Now, a tax-deferred account is going to be there's a lot of things that go in a tax-deferred account, but like traditional IRAs, traditional 401(k)s. Those are typically going to be tax-deferred, even annuities. Life insurance, generally speaking, although some life-insurance salespeople say it's tax-free, but to make it tax-free, you borrow against it down the road. I don't have a lot of conviction that those things work as well as they're sold, but that's an episode for another time.
For now, let's just talk about the tax-deferred vehicles that are more common, and there's tax-deferred vehicles where you get a deduction today. Those are very nice, like a traditional IRA. If your income is below a certain amount, you can deduct that. Don't forget, your spouse can typically deduct it in a spousal IRA, even if she doesn't have a job or he has a job. [07:07.3]
So, just so you know, you can get a nice tax deduction with traditional IRAs. You just have to check those income limits. Then the 401(k)s get a real nice deduction, too, really awesome, and SIMPLE IRAs are another way. Those are all investment solutions or, let me say this, they're kind of wrappers around your investment solutions that give you a nice tax deduction if you put money in there. Then within those wrappers, you buy whatever you want.
So, you might want to buy like dividend-paying stocks in those because they can pay dividends all day long in those IRAs and you'll never have to pay taxes until you pull it out, which is what I want to bring to your attention right now, which is what is it look like down the road when you pull it out.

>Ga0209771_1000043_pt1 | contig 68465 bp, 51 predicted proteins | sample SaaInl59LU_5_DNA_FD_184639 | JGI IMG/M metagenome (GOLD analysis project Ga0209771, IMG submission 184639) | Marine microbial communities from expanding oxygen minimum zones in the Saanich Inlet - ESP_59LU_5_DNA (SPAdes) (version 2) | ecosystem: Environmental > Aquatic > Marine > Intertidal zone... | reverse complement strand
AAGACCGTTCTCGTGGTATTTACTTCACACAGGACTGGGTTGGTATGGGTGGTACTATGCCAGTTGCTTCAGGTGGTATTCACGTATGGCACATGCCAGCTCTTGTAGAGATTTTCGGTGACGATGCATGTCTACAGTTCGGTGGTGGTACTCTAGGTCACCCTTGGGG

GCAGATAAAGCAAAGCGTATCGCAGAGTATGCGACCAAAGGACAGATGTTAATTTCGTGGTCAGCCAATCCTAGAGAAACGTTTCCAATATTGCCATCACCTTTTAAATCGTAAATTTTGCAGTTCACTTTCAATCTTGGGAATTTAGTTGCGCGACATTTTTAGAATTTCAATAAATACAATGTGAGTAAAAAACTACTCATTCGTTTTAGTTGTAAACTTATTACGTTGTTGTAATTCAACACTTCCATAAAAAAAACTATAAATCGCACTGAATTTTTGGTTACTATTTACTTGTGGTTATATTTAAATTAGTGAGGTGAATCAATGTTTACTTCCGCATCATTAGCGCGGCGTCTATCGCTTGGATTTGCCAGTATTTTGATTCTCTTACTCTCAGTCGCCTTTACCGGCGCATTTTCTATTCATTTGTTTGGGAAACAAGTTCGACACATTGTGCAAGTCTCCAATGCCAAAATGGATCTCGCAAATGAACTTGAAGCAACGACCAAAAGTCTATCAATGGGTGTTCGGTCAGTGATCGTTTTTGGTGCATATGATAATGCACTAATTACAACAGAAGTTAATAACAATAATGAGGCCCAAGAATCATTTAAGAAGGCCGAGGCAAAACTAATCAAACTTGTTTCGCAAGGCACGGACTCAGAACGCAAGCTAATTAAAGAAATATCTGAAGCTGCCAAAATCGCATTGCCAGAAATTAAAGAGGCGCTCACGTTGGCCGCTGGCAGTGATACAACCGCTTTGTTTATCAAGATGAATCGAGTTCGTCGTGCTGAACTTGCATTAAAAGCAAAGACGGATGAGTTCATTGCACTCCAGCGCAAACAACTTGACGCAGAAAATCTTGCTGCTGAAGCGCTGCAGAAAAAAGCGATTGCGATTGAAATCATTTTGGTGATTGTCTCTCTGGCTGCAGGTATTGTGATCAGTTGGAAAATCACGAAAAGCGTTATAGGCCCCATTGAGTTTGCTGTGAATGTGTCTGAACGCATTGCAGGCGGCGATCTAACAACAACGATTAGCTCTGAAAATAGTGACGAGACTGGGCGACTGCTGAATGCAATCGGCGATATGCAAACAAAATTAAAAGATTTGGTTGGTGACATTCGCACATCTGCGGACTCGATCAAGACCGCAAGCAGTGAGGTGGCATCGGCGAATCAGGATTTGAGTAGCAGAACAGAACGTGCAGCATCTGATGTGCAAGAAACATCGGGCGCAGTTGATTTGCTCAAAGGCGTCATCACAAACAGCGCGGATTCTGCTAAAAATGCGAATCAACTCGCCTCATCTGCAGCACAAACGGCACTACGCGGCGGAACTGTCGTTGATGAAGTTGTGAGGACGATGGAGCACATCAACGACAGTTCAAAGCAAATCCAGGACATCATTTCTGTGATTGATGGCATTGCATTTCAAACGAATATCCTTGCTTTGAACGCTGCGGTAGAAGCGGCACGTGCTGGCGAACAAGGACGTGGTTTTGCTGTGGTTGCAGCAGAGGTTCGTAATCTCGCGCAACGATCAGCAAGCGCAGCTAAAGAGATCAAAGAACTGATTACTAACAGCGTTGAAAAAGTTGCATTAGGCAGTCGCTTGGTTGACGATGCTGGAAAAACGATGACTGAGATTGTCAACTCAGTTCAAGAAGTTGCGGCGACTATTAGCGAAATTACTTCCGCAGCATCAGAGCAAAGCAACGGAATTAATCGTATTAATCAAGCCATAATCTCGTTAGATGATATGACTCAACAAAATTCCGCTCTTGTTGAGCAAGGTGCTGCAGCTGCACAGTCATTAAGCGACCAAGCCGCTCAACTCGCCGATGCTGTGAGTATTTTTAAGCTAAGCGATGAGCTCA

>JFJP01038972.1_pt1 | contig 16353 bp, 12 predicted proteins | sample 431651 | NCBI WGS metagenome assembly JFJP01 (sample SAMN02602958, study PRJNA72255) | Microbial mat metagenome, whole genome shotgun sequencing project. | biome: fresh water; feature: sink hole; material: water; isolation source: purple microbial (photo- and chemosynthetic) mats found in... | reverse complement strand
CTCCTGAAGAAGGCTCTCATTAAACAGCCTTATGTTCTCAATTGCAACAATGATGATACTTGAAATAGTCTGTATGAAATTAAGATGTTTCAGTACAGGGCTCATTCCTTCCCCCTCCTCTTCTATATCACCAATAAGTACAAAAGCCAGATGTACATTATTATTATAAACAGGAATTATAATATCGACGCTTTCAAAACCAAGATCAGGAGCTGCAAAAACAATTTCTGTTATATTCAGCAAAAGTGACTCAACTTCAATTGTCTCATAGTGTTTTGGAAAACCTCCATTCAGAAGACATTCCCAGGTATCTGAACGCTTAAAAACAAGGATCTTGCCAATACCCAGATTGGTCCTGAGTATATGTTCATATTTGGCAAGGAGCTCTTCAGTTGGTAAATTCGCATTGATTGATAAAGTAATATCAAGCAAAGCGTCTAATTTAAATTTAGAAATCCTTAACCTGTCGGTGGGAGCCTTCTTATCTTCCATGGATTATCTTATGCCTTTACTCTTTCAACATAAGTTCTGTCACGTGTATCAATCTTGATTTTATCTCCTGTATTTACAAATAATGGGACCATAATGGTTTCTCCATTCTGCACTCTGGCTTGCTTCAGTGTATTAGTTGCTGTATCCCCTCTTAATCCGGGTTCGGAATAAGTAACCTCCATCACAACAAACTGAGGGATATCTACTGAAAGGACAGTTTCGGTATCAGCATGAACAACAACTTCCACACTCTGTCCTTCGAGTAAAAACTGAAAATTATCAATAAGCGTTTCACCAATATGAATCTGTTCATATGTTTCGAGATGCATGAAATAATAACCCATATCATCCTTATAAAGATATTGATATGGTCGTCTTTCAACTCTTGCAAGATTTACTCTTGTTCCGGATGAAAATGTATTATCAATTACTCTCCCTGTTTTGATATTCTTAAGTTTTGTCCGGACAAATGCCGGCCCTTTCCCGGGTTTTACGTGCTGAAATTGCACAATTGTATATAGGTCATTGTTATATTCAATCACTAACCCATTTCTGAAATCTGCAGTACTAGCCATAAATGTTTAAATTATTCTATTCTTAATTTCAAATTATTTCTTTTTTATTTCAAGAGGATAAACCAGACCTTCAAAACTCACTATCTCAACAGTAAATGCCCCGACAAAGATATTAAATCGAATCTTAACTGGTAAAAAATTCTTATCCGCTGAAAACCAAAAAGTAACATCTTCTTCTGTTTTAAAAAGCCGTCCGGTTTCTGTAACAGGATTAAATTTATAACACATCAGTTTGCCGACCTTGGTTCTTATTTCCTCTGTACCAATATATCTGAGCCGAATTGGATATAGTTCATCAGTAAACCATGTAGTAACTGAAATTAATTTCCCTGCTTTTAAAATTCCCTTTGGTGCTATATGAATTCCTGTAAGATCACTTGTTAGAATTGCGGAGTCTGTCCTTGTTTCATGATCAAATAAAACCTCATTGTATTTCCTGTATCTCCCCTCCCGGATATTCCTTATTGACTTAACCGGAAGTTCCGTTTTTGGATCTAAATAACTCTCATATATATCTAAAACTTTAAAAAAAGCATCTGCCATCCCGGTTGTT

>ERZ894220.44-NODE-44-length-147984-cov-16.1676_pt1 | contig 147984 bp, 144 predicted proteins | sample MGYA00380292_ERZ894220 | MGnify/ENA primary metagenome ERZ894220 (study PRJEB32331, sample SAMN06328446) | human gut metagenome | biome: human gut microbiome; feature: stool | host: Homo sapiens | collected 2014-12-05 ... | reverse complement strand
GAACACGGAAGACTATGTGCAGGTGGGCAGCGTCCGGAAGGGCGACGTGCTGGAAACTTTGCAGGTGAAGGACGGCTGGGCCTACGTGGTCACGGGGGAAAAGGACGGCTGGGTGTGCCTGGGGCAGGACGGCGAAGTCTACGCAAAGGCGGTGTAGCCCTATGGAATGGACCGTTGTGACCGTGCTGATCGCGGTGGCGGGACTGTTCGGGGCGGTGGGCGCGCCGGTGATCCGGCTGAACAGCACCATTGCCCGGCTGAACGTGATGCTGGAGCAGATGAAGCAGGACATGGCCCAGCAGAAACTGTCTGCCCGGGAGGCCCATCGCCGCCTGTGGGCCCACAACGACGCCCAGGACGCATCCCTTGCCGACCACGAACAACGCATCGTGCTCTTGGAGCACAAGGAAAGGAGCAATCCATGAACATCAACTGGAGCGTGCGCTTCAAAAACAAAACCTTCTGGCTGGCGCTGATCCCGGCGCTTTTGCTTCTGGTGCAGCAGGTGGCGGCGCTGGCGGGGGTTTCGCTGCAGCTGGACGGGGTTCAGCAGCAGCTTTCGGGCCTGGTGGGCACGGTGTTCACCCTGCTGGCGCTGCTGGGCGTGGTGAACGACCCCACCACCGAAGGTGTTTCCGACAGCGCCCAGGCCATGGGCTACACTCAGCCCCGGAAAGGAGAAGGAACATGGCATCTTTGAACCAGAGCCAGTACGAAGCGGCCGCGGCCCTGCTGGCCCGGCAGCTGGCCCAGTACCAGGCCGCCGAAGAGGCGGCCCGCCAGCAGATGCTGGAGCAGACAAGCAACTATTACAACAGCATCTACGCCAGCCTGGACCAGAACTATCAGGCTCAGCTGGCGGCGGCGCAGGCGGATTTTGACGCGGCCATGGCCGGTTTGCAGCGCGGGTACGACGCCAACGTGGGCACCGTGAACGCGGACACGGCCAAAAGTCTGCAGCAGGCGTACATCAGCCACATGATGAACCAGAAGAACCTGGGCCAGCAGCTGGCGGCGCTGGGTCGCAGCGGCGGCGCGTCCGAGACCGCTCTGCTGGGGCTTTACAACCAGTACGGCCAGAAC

This is why tax diversification makes sense, because a lot of people have money in these 401(k)s and IRAs, and they don't have to pay any taxes now, but down the road, you need to, and it still makes sense. I still want you to own it, but we just have to plan on, what does this look like down the road when we pull it out? Because there's a certain age called required minimum distribution age and that is changing, so that under the SECURE Act, there are some peculiarities about when you take your RMDs. But, generally speaking, it used to be 70 and a half and now it’s 72. But just check with your advisor on the exact age based on your date of birth. [08:20.8]
But you're going to have to take money out and the reason that you want to plan accordingly is because those required minimum distributions could be large enough that it causes you to pay more on your Medicare insurance. I mean, your Medicare could go, right now the Part B could be $164 and it could jump up all the way to $500. $560 is the max. So, it could go up 400 bucks. Now, that's a huge example, but I just want you to know, if you don't plan that RMD down the road accordingly, you might end up paying more Medicare taxes than you expected.